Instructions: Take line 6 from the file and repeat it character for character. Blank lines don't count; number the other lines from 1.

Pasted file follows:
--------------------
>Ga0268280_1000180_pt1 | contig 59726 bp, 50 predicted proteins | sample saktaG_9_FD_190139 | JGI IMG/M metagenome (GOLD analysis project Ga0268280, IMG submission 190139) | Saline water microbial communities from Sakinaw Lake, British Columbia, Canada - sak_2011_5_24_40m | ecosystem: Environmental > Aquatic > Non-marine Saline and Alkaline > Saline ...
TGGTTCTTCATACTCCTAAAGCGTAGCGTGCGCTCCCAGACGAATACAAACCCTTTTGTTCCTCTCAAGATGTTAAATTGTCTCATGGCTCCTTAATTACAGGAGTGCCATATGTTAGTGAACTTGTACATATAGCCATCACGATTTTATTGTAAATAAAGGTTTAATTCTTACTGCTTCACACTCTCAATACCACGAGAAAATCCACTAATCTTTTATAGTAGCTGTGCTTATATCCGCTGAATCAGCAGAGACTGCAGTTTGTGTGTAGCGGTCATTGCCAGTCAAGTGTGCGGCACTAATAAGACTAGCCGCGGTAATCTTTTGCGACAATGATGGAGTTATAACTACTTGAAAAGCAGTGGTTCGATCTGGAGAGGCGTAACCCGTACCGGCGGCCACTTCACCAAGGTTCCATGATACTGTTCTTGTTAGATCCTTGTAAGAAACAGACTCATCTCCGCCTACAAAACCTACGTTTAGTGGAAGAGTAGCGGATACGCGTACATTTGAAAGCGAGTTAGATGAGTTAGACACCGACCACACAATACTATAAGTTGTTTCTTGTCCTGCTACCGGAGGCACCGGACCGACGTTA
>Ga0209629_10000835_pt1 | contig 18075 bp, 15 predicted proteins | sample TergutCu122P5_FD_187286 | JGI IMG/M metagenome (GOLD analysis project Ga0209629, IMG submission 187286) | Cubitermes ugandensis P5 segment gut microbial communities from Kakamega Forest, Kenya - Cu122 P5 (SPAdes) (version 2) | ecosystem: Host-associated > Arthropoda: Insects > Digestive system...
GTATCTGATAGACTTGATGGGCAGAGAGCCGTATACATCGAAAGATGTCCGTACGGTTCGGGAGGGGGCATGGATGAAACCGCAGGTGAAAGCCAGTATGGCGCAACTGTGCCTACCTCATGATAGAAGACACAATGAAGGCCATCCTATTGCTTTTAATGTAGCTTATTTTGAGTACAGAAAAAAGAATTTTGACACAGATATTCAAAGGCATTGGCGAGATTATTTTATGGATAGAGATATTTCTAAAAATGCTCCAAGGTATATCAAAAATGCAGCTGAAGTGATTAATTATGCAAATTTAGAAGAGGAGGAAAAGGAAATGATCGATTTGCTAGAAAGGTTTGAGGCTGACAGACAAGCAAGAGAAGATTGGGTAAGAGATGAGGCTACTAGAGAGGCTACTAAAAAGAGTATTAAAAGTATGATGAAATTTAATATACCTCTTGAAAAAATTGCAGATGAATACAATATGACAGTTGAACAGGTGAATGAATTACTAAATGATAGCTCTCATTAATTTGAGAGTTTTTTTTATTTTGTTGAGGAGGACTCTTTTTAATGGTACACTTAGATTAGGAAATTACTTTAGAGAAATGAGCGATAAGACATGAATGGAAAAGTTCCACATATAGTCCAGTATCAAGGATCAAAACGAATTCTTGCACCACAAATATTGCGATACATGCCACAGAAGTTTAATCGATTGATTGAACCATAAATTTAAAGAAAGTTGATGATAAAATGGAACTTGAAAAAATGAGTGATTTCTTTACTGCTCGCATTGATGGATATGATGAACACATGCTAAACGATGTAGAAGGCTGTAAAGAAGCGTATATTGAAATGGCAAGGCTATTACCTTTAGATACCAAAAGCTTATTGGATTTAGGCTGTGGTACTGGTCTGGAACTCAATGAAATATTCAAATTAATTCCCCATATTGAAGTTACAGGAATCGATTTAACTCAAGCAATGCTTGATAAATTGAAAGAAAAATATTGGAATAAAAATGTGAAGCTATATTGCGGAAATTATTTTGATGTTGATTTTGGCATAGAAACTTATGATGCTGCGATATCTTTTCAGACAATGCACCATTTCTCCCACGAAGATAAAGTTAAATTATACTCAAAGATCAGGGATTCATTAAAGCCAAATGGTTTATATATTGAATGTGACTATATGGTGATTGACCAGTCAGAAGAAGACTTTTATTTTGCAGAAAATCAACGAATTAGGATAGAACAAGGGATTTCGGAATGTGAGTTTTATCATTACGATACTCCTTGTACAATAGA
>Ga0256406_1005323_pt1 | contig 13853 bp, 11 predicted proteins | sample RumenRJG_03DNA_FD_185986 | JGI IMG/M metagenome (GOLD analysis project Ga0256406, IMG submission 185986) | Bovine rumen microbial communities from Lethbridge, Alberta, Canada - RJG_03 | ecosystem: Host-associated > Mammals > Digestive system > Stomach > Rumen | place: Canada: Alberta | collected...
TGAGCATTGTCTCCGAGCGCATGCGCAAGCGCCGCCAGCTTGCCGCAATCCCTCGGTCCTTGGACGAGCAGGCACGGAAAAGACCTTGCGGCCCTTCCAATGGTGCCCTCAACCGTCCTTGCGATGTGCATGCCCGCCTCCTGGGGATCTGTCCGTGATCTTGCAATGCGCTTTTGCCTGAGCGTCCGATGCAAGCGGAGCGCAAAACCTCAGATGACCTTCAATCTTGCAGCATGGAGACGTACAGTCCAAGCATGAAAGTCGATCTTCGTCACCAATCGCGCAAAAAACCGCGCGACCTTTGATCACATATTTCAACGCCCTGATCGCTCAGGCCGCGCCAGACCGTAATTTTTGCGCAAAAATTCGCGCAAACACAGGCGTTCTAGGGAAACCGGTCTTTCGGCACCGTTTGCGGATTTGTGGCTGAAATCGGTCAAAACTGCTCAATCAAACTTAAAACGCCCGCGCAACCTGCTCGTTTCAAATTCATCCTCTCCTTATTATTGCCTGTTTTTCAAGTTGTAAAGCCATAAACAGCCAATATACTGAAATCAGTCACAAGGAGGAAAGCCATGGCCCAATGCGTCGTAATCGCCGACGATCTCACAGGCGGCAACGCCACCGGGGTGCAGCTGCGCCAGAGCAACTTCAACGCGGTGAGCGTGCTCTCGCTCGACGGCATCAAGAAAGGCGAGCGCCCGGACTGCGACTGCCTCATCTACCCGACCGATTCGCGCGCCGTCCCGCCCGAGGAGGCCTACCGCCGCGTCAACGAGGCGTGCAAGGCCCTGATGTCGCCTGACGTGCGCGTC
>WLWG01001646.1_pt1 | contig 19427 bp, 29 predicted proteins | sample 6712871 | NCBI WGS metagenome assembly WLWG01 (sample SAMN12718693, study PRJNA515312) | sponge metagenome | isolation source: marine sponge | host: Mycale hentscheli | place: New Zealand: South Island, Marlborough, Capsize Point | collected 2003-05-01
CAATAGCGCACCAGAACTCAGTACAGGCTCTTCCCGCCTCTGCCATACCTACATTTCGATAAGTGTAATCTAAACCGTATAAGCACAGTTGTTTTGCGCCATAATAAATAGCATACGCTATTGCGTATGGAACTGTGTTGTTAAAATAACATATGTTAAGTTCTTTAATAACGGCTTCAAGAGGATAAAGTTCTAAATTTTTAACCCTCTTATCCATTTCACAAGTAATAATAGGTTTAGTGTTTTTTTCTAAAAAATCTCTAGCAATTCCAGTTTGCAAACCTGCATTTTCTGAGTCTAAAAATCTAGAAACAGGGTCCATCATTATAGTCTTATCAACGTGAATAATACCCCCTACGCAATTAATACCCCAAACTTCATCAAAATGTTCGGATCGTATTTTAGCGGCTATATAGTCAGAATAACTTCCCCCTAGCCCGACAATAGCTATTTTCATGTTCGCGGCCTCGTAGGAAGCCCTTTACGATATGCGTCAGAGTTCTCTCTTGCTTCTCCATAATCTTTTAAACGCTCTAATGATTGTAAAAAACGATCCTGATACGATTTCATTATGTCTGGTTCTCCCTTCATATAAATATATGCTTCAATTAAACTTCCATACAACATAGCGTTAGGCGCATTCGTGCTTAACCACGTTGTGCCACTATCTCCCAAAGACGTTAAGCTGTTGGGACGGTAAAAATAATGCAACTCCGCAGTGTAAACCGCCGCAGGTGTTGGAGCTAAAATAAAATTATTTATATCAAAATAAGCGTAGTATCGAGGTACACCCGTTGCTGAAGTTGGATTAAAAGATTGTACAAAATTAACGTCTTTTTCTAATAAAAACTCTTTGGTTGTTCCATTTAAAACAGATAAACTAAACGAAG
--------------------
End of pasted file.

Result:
TGAGCATTGTCTCCGAGCGCATGCGCAAGCGCCGCCAGCTTGCCGCAATCCCTCGGTCCTTGGACGAGCAGGCACGGAAAAGACCTTGCGGCCCTTCCAATGGTGCCCTCAACCGTCCTTGCGATGTGCATGCCCGCCTCCTGGGGATCTGTCCGTGATCTTGCAATGCGCTTTTGCCTGAGCGTCCGATGCAAGCGGAGCGCAAAACCTCAGATGACCTTCAATCTTGCAGCATGGAGACGTACAGTCCAAGCATGAAAGTCGATCTTCGTCACCAATCGCGCAAAAAACCGCGCGACCTTTGATCACATATTTCAACGCCCTGATCGCTCAGGCCGCGCCAGACCGTAATTTTTGCGCAAAAATTCGCGCAAACACAGGCGTTCTAGGGAAACCGGTCTTTCGGCACCGTTTGCGGATTTGTGGCTGAAATCGGTCAAAACTGCTCAATCAAACTTAAAACGCCCGCGCAACCTGCTCGTTTCAAATTCATCCTCTCCTTATTATTGCCTGTTTTTCAAGTTGTAAAGCCATAAACAGCCAATATACTGAAATCAGTCACAAGGAGGAAAGCCATGGCCCAATGCGTCGTAATCGCCGACGATCTCACAGGCGGCAACGCCACCGGGGTGCAGCTGCGCCAGAGCAACTTCAACGCGGTGAGCGTGCTCTCGCTCGACGGCATCAAGAAAGGCGAGCGCCCGGACTGCGACTGCCTCATCTACCCGACCGATTCGCGCGCCGTCCCGCCCGAGGAGGCCTACCGCCGCGTCAACGAGGCGTGCAAGGCCCTGATGTCGCCTGACGTGCGCGTC